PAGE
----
Over the past twenty years, digital technologies have brought deep transformation to our industries and economies. They have contributed to U.S. economic growth and competitiveness. More recently, digital tools and technologies have enabled resilience amidst the disruptive impact of the COVID-19 pandemic, allowing people to connect, communicate, work, shop and learn virtually. Digital transformation is likely to only accelerate, as policymakers look for ways to strengthen economic resilience and boost economic recovery in a post-pandemic world.

The Biden Administration has a unique opportunity to help foster a digitally led global economic recovery. A concerted and coordinated strategy involving stakeholders such as the private sector and international partners will be critical to the success of American digital leadership. To make the most of this digital opportunity, policymakers must prioritize the pursuit and alignment of sound digital policies both domestically and internationally.

To shed light on these policy dynamics, BCIU spoke with David Weller, Director of Economic and Trade Policy at Google. David is a trade and tech policy guru with over 20 years of public and private sector experience working at the confluence of the Internet and trade policy.  “Many companies – in sectors ranging from manufacturing to agriculture to financial services – would describe themselves as digital companies that fundamentally rely on data and computing to operate and innovate,” says Weller. “In short, today the digital economy is the economy.”

Here is Weller’s take on three digital trends to watch that are certain to attract the attention of policymakers in 2021:

A growing lifeline for small businesses

Throughout the COVID-19 pandemic, digital capabilities have been central to economic resilience, allowing companies to keep workers employed and diversify customer bases through e-commerce. A recent survey of U.S. small businesses found that a third of US small businesses say they would have closed all or part of their business without digital tools. “In that same survey,” says Weller, “40% of small businesses said they were using digital tools to find new customers during COVID, including customers outside the United States.”

“While in the past, businesses may have been encumbered by the tyranny of geography – your economic fate being largely determined by your zip code – today, digital technologies and trade help break down those barriers and democratize commercial opportunities. That’s all the more important in the middle of this crisis,” says Weller.

Protectionism on the rise

At the same time that digital tools and services are more globally available and important than ever before, many governments around the world are turning inward and pursuing paths of protectionism. “Over the past several years, we’ve seen a real uptick in digital protectionism as well as lack of global cooperation on digital policies,” says Weller. “Some governments are asking themselves, should we build walls around our digital space in the interest of developing our domestic industry?  Others are struggling to address risks and harms but are coming up with solutions that don’t consider broader ramifications or the reality of interdependent economies.” These trends threaten our ability to reap the benefits of digital transformation and trade to spur economic recovery and growth. They are also contributing to a decline in Internet openness (as can also be seen in a recent survey by Freedom House finding that digital openness and digital human rights have declined in recent years).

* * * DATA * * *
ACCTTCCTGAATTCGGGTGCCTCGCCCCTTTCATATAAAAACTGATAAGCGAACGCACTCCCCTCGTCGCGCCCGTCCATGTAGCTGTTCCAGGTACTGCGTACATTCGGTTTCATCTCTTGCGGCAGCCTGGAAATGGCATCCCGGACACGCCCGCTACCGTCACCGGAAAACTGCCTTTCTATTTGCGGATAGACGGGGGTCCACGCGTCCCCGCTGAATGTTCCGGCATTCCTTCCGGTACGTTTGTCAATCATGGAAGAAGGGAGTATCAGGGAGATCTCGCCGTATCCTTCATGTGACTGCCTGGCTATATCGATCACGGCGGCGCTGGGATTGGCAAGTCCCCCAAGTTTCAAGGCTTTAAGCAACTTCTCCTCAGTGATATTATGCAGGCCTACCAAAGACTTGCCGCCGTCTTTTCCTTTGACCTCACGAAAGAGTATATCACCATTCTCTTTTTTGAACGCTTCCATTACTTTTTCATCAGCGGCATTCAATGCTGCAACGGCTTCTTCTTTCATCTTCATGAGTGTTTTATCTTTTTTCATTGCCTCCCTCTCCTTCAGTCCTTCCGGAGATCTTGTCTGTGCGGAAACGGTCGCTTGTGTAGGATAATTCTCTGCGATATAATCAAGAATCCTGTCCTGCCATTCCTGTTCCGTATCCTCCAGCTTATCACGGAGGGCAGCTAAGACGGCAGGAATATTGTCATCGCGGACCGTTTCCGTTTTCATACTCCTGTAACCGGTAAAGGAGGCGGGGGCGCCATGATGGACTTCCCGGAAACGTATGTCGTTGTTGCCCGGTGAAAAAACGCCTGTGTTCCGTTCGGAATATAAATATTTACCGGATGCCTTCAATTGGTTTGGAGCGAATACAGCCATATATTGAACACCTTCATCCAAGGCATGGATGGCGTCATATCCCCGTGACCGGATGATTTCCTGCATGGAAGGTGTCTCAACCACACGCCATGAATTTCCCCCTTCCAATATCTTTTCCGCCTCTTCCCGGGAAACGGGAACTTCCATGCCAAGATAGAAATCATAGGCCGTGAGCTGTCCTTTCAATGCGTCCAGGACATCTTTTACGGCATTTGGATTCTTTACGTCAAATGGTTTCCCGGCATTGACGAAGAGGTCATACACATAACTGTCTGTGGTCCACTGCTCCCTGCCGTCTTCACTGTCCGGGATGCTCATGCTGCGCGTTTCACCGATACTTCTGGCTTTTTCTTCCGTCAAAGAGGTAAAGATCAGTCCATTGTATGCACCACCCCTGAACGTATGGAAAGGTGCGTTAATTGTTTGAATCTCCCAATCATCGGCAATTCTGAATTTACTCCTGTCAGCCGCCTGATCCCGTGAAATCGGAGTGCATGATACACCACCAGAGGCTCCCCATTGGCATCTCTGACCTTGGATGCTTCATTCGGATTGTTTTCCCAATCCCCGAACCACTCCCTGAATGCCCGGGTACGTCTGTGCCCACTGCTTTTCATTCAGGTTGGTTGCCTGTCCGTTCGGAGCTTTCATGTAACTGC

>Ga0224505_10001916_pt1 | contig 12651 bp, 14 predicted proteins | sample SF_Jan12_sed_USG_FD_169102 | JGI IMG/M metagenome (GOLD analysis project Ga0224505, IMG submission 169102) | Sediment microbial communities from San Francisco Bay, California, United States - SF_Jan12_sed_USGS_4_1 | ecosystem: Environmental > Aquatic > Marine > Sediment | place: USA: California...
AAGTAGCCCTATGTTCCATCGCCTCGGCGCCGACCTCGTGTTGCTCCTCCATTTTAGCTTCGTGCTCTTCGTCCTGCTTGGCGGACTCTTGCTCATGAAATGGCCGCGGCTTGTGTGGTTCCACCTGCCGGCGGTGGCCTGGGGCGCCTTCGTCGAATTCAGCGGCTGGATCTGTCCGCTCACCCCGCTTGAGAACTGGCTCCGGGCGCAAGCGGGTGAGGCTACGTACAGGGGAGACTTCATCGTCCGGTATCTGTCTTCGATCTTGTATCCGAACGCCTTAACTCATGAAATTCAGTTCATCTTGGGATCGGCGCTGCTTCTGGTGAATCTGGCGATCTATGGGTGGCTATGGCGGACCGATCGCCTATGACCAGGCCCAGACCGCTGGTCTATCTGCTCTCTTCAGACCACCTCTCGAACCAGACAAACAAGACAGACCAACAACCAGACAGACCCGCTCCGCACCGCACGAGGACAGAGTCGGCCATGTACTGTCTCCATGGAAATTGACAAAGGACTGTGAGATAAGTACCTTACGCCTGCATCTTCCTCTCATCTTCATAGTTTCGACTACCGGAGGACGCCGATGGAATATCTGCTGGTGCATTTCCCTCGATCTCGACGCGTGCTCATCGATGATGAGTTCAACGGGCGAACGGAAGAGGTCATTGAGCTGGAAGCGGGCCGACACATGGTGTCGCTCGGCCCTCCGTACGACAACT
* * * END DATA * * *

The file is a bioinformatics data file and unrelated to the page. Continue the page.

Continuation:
Solutions and hope for cooperation

While some are sliding towards ‘beggar thy neighbor’ digital approaches, others are thinking about how to make national digital policies interrelate and interoperate across jurisdictions, including the movement of data, content policies, and tax regimes. “There is a growing understanding that we must extend the traditional principles of the international trading system into the digital economy to seize its benefits.  Non-discrimination, rules-based market access, transparent regulation, and due process will all be critical — just as those principles were critical in the pre-Internet world.”  At the same time, trade policy alone cannot ensure that trade — digital or otherwise — will deliver benefits equitably.  “Digital trade policy needs to be paired with other efforts — including affordable broadband access and digital skilling efforts — to ensure that digital trade delivers benefits for all communities.”

Ultimately, governments, the private sector and other stakeholders must work in partnership not only to address common digital policy challenges, but to expand the incredible benefits of digital technologies. “The pandemic makes it more clear than ever that we need to work together, across borders, to address the challenges and seize the opportunities from digital transformation– and avoid being starry-eyed digital optimists or jaundiced pessimists,” says Weller.

If you want to learn more about BCIU, please visit us at www.bciu.org and sign up to participate in our programming. 

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